1) Action Comics #12
At last, my favourite Superman story of the New 52. An odd choice for some I assume. But let me justify it. Action Comics #10-12 or “Bulletproof” as the trade version calls it is my favourite Superman arc from the New 52 so far (though Unchained may well surpass it) And issue 12 rounds off the storyline wonderfully. For those who don’t know the story, I’ll summarise. Clark Kent gets caught in an explosion which was meant to throw Zimrod the Hunter off Clark’s trail. In the meantime, Clark gets a new secret identity but calls in Batman to check Clark’s background to see if he can be brought back. Meanwhile, a mysterious stranger called Adam comes to Earth to find a Neo-Sapien, a human born further up along the evolutionary tree. Superman then gets in a fight with Adam who promptly uses his mental abilities to subdue Superman. So this is easily my favourite issue of Morrison’s run as he deftly balances the strong plot of Adam coming to rescue a girl from interested parties along with coming into conflict with Superman. The opening of the issue is an interesting throwback to Pre Flashpoint times mixed in with New 52 continuity. Superman’s fight with Adam is expertly played out with Adam seeming like a real threat to Superman due to his advanced mental abilities. What’s more, Adam’s backstory is freshly integrated into the New 52 by Morrison and I really want to see more of Adam Blake in the New 52 as a result. The sci fi aspect of the character is played up excellently thanks to Morrison’s script. Susie is fleshed out into a great character from her Golden Age counterpart. Again, this is typical Morrison to read the classic stories and write them in a modernising, relatable way. And of course, Lois’s life is hanging by a thread thanks to an incident in the previous issue. The way Superman saves her is pure genius and is testament to Morrison’s impressive understanding and execution of Superman’s powers in his stories. And we get to see plenty of threads come together in Morrison’s overall arc from Zimrod to “the Little Man.” Overall, I enjoyed reading this issue very much and for now, it’s my favourite Superman story of the New 52 and one of the best stories from the New 52 IMO.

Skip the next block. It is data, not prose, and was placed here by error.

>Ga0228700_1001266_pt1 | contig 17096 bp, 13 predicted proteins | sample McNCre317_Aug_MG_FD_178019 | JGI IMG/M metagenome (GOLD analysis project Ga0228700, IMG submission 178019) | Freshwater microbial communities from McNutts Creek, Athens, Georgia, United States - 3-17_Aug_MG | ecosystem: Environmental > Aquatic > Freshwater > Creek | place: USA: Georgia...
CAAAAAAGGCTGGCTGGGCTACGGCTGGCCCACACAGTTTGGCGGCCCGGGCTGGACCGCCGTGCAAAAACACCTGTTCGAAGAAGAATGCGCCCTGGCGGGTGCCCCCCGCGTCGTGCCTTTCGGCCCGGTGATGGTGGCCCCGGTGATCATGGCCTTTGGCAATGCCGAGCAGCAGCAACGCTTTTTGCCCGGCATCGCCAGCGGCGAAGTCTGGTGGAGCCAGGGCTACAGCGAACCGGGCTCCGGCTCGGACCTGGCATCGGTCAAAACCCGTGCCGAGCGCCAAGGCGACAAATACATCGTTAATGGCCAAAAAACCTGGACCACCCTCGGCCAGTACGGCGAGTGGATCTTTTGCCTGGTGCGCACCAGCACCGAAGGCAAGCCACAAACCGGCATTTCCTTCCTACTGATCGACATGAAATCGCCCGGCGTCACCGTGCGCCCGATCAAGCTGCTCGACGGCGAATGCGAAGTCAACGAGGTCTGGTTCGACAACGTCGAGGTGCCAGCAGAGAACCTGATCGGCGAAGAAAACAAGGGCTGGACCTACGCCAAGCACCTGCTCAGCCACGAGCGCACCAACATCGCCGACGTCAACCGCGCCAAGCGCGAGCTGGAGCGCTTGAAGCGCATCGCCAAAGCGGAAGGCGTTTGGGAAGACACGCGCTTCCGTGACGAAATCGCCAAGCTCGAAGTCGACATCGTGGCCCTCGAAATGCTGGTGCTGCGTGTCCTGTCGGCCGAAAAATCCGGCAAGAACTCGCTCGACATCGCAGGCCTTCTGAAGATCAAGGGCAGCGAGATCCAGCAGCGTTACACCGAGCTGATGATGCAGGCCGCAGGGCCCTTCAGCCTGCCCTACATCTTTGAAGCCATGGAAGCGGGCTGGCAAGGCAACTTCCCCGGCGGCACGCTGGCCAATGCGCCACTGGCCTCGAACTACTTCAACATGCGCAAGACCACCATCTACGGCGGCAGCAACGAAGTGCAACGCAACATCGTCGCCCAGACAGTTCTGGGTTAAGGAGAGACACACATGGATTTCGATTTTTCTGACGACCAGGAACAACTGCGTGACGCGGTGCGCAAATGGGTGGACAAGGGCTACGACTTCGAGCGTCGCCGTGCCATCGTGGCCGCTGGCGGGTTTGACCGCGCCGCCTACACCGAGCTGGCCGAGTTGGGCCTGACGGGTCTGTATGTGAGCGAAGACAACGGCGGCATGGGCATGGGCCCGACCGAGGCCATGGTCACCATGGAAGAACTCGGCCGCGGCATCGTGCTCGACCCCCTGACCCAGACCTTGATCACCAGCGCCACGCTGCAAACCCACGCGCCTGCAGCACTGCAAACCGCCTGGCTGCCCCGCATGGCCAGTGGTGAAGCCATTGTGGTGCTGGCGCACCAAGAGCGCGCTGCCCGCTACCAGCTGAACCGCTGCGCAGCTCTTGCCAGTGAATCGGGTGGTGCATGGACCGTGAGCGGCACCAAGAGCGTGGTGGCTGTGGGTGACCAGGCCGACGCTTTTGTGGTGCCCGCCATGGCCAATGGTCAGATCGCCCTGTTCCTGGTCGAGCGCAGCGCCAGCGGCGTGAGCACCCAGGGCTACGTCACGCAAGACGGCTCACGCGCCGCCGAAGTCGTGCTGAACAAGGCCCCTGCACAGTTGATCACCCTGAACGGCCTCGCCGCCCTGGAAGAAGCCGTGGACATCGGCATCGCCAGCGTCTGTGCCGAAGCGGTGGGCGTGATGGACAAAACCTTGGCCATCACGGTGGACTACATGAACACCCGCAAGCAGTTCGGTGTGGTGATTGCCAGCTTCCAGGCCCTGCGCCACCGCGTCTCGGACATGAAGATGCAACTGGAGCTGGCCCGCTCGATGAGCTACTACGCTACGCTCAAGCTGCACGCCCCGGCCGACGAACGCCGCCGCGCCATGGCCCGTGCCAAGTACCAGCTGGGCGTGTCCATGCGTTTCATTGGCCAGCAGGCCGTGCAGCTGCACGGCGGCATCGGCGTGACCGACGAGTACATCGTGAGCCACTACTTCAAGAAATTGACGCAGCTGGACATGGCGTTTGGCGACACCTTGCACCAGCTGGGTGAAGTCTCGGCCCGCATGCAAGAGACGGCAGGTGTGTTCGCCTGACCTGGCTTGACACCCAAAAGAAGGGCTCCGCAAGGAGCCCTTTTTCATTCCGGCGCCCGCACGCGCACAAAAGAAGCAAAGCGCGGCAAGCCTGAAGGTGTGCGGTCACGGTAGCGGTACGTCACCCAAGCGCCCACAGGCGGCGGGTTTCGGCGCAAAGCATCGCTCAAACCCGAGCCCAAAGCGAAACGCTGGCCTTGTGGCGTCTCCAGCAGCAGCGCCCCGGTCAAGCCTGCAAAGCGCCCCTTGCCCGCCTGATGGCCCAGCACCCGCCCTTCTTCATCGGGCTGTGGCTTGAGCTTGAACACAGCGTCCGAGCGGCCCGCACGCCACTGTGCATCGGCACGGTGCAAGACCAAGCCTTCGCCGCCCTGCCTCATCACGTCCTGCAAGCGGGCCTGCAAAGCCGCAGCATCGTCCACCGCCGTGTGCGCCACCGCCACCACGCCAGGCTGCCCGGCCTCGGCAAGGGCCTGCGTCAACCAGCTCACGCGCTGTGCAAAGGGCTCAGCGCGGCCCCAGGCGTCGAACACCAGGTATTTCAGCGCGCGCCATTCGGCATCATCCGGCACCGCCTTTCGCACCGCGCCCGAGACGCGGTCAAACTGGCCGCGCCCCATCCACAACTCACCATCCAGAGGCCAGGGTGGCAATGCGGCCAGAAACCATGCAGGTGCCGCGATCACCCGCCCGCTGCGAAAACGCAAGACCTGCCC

Sorry that this is quite a long blog. I guess I had more to write on these issues than I expected. In any case, whilst the New 52 is far from perfect as one can imagine, there are silver linings and gems hidden away. And Superman has had a pretty good ride all things considered. Anyway, hope you enjoyed reading this long winded essay of a blog and feel free to comment below :)